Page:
Tomorrow, voters will decide whether to add a pro-life amendment to the Kansas constitution.
In 2019, the Kansas Supreme Court struck down the state’s ban on dismemberment abortions. The dismemberment method, also known as “dilation & evacuation” or “D & E,” is used after the first trimester, when unborn babies are too large to kill by suction. To preserve that barbaric method, the Kansas Supreme Court claimed to discover a “right to abortion” in the Kansas state constitution — meaning that Dobbs, which operated at the level of the United States Constitution, does not fix the problem. The only way forward is a state constitutional amendment.
The Value Them Both amendment, once approved by voters, would add the following corrective language to the state constitution:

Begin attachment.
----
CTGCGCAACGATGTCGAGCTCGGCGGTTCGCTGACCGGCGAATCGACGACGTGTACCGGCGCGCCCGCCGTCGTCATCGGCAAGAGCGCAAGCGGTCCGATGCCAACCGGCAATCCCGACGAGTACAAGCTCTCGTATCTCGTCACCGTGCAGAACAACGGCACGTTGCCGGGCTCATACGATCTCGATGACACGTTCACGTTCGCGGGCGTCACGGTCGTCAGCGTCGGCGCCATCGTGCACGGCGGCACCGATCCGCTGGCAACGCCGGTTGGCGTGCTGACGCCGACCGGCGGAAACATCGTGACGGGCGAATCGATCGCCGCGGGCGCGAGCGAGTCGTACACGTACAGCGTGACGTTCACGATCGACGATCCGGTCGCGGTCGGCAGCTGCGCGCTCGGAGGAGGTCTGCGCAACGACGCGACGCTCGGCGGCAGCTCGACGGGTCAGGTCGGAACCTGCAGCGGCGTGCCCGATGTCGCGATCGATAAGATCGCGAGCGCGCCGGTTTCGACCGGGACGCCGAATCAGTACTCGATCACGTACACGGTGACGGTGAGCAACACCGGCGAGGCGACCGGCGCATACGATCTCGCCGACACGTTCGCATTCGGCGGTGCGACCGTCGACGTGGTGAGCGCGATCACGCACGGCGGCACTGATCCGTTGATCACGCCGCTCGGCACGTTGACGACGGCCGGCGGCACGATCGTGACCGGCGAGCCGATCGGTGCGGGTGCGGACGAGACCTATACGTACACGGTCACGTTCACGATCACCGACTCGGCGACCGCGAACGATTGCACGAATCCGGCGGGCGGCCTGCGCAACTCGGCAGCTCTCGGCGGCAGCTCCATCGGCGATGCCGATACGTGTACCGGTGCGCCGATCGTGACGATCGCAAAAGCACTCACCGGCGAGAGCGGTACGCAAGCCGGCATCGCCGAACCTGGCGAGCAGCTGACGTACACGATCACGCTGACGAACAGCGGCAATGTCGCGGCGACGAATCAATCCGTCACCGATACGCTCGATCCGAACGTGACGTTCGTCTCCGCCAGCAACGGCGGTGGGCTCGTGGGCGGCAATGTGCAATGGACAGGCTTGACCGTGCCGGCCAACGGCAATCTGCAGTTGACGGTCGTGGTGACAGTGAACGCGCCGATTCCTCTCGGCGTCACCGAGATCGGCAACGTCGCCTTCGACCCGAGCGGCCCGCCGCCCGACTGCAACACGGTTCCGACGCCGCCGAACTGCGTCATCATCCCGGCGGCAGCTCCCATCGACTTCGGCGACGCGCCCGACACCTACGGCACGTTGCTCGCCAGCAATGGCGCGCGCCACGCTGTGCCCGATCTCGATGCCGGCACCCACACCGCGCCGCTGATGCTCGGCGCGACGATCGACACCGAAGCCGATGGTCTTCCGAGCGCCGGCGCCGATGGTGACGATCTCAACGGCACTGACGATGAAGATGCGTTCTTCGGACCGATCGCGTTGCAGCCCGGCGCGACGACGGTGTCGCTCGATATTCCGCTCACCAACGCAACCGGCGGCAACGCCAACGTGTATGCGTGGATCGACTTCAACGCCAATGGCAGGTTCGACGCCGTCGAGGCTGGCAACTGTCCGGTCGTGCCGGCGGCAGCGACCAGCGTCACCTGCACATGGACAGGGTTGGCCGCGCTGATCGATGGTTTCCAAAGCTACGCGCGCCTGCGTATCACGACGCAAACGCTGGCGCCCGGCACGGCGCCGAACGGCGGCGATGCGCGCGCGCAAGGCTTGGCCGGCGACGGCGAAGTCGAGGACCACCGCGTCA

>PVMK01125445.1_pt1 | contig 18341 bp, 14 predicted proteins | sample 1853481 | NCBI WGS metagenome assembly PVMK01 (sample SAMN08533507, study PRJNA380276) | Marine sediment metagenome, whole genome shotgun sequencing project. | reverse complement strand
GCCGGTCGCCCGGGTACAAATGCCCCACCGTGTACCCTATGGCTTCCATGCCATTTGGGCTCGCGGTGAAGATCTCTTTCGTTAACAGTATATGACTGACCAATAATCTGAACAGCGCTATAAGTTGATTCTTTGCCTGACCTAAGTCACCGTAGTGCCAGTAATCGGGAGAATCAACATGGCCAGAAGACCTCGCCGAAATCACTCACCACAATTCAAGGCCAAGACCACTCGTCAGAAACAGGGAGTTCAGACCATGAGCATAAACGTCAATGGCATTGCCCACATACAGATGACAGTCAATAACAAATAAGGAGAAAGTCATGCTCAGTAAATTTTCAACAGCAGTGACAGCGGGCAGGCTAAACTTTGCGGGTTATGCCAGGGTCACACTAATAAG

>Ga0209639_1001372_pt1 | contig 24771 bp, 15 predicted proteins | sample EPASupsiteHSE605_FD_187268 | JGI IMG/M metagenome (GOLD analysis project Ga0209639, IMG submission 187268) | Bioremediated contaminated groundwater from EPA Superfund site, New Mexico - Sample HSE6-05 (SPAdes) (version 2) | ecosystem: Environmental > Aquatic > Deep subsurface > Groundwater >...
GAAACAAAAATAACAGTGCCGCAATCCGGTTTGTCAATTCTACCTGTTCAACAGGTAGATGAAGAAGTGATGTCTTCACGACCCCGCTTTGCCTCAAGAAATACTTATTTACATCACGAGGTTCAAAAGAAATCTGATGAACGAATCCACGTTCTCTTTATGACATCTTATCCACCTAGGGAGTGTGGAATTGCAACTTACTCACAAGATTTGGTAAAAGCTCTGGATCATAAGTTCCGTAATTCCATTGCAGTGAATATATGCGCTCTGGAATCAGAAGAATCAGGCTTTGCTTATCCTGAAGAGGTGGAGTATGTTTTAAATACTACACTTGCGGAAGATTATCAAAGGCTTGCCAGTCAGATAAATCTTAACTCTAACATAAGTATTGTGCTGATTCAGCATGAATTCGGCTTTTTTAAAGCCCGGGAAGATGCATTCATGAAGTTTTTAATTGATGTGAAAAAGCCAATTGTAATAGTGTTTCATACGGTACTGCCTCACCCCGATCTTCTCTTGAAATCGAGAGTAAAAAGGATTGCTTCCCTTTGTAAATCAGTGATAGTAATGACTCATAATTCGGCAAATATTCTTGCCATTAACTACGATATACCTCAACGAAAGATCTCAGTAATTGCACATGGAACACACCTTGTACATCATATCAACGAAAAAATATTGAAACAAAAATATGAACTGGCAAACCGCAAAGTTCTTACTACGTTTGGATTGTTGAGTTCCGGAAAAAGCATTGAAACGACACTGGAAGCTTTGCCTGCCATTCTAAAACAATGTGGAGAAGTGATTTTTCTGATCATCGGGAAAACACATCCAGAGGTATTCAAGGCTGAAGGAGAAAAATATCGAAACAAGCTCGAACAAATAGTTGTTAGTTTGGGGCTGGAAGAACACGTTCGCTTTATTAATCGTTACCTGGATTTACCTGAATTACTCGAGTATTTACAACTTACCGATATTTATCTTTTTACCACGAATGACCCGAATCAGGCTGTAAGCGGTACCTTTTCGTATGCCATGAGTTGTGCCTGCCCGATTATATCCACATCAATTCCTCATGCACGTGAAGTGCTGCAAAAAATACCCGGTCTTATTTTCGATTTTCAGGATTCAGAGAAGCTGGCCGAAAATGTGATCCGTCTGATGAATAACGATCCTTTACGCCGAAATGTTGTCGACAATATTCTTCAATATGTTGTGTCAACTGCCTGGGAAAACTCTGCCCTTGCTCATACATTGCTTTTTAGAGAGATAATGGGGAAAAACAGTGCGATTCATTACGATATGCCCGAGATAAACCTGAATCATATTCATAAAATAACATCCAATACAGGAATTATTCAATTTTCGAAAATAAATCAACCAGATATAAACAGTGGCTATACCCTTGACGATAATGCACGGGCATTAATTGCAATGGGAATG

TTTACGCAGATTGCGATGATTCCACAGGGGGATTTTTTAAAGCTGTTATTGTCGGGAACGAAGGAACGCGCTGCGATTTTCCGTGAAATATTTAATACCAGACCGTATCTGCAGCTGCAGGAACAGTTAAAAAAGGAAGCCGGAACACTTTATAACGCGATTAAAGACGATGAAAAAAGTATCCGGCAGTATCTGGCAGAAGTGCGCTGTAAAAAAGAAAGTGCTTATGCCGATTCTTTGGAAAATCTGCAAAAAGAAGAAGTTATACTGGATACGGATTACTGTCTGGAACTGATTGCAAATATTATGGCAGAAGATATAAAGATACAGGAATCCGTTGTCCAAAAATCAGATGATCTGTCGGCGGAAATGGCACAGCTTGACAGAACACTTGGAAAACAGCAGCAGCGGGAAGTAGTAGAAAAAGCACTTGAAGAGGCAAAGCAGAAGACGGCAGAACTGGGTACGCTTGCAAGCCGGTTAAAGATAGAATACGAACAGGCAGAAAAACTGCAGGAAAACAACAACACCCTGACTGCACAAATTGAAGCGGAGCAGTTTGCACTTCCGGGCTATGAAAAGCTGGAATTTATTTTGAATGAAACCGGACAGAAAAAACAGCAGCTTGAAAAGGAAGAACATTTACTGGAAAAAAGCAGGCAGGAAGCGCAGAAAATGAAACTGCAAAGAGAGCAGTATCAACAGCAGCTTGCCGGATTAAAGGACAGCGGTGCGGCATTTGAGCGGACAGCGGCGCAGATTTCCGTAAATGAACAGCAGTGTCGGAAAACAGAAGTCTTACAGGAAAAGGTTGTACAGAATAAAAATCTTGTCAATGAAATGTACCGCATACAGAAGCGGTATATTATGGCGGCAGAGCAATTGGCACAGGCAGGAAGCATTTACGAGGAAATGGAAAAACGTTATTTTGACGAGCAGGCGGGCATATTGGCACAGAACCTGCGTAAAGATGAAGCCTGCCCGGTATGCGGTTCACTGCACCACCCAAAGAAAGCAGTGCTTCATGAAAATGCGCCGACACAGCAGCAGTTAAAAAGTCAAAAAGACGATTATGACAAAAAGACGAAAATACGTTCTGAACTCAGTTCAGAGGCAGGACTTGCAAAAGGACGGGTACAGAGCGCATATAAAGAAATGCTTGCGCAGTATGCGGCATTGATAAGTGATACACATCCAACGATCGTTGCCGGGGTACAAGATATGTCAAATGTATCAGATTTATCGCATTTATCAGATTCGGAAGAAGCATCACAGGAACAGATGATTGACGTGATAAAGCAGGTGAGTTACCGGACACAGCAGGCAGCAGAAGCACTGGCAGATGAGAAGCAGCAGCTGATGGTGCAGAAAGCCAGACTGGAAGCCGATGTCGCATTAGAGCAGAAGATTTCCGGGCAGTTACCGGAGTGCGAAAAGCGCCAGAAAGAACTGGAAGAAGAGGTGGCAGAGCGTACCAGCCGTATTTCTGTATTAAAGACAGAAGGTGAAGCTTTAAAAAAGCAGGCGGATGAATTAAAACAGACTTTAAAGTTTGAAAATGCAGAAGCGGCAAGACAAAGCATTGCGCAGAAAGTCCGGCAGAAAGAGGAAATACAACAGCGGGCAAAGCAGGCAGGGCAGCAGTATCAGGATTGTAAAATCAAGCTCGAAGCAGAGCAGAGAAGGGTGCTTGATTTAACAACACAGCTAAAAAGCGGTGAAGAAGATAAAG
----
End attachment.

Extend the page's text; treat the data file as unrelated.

Because Kansans value both women and children, the constitution of the state of Kansas does not require government funding of abortion and does not create or secure a right to abortion. To the extent permitted by the constitution of the United States, the people, through their elected state representatives and state senators, may pass laws regarding abortion, including, but not limited to, laws that account for circumstances of pregnancy resulting from rape or incest, or circumstances of necessity to save the life of the mother.
Kansas ranks seventh on Americans United for Life’s list of pro-life states, and the state has a vibrant anti-abortion movement. The limited available polling suggests that the Value Them Both amendment will pass. But it might be close, as pro-abortion interests are outspending supporters of human life. Failure to pass the amendment could make Kansas an abortion tourism site, while neighboring states unburdened by judicial activism enact laws to protect the unborn.
[Photo credit: Value Them Both on Facebook]